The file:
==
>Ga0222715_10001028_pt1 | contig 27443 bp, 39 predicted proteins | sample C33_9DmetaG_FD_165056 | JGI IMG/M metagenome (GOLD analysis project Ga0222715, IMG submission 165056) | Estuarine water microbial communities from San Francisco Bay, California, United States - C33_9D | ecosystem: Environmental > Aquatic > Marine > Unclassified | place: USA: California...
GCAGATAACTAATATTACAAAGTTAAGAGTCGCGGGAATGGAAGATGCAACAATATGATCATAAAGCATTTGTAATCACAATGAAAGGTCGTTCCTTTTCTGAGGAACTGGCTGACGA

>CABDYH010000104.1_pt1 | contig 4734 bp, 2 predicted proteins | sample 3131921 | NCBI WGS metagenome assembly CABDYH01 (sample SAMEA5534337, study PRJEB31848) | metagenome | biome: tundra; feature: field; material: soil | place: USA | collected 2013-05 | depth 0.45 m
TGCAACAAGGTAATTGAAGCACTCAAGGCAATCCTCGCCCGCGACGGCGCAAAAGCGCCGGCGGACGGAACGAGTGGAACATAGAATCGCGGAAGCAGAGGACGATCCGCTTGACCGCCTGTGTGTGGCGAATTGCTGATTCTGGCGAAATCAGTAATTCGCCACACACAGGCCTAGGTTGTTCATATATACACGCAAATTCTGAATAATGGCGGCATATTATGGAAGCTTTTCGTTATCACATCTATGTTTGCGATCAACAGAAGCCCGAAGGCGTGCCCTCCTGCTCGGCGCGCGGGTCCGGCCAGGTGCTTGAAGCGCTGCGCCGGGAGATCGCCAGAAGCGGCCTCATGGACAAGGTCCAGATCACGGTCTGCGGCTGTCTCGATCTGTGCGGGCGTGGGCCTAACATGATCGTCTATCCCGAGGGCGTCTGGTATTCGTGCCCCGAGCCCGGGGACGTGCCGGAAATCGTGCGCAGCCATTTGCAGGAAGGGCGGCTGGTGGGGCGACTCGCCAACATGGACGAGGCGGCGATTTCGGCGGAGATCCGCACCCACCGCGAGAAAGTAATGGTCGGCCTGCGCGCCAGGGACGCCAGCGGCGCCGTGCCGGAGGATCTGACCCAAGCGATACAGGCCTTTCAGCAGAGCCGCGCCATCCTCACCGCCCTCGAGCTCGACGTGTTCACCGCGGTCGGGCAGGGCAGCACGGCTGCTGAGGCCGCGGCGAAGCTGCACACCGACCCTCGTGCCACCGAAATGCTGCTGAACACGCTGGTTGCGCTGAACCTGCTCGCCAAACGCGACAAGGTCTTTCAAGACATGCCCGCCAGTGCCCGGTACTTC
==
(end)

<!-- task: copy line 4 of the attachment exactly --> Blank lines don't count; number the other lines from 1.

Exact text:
TGCAACAAGGTAATTGAAGCACTCAAGGCAATCCTCGCCCGCGACGGCGCAAAAGCGCCGGCGGACGGAACGAGTGGAACATAGAATCGCGGAAGCAGAGGACGATCCGCTTGACCGCCTGTGTGTGGCGAATTGCTGATTCTGGCGAAATCAGTAATTCGCCACACACAGGCCTAGGTTGTTCATATATACACGCAAATTCTGAATAATGGCGGCATATTATGGAAGCTTTTCGTTATCACATCTATGTTTGCGATCAACAGAAGCCCGAAGGCGTGCCCTCCTGCTCGGCGCGCGGGTCCGGCCAGGTGCTTGAAGCGCTGCGCCGGGAGATCGCCAGAAGCGGCCTCATGGACAAGGTCCAGATCACGGTCTGCGGCTGTCTCGATCTGTGCGGGCGTGGGCCTAACATGATCGTCTATCCCGAGGGCGTCTGGTATTCGTGCCCCGAGCCCGGGGACGTGCCGGAAATCGTGCGCAGCCATTTGCAGGAAGGGCGGCTGGTGGGGCGACTCGCCAACATGGACGAGGCGGCGATTTCGGCGGAGATCCGCACCCACCGCGAGAAAGTAATGGTCGGCCTGCGCGCCAGGGACGCCAGCGGCGCCGTGCCGGAGGATCTGACCCAAGCGATACAGGCCTTTCAGCAGAGCCGCGCCATCCTCACCGCCCTCGAGCTCGACGTGTTCACCGCGGTCGGGCAGGGCAGCACGGCTGCTGAGGCCGCGGCGAAGCTGCACACCGACCCTCGTGCCACCGAAATGCTGCTGAACACGCTGGTTGCGCTGAACCTGCTCGCCAAACGCGACAAGGTCTTTCAAGACATGCCCGCCAGTGCCCGGTACTTC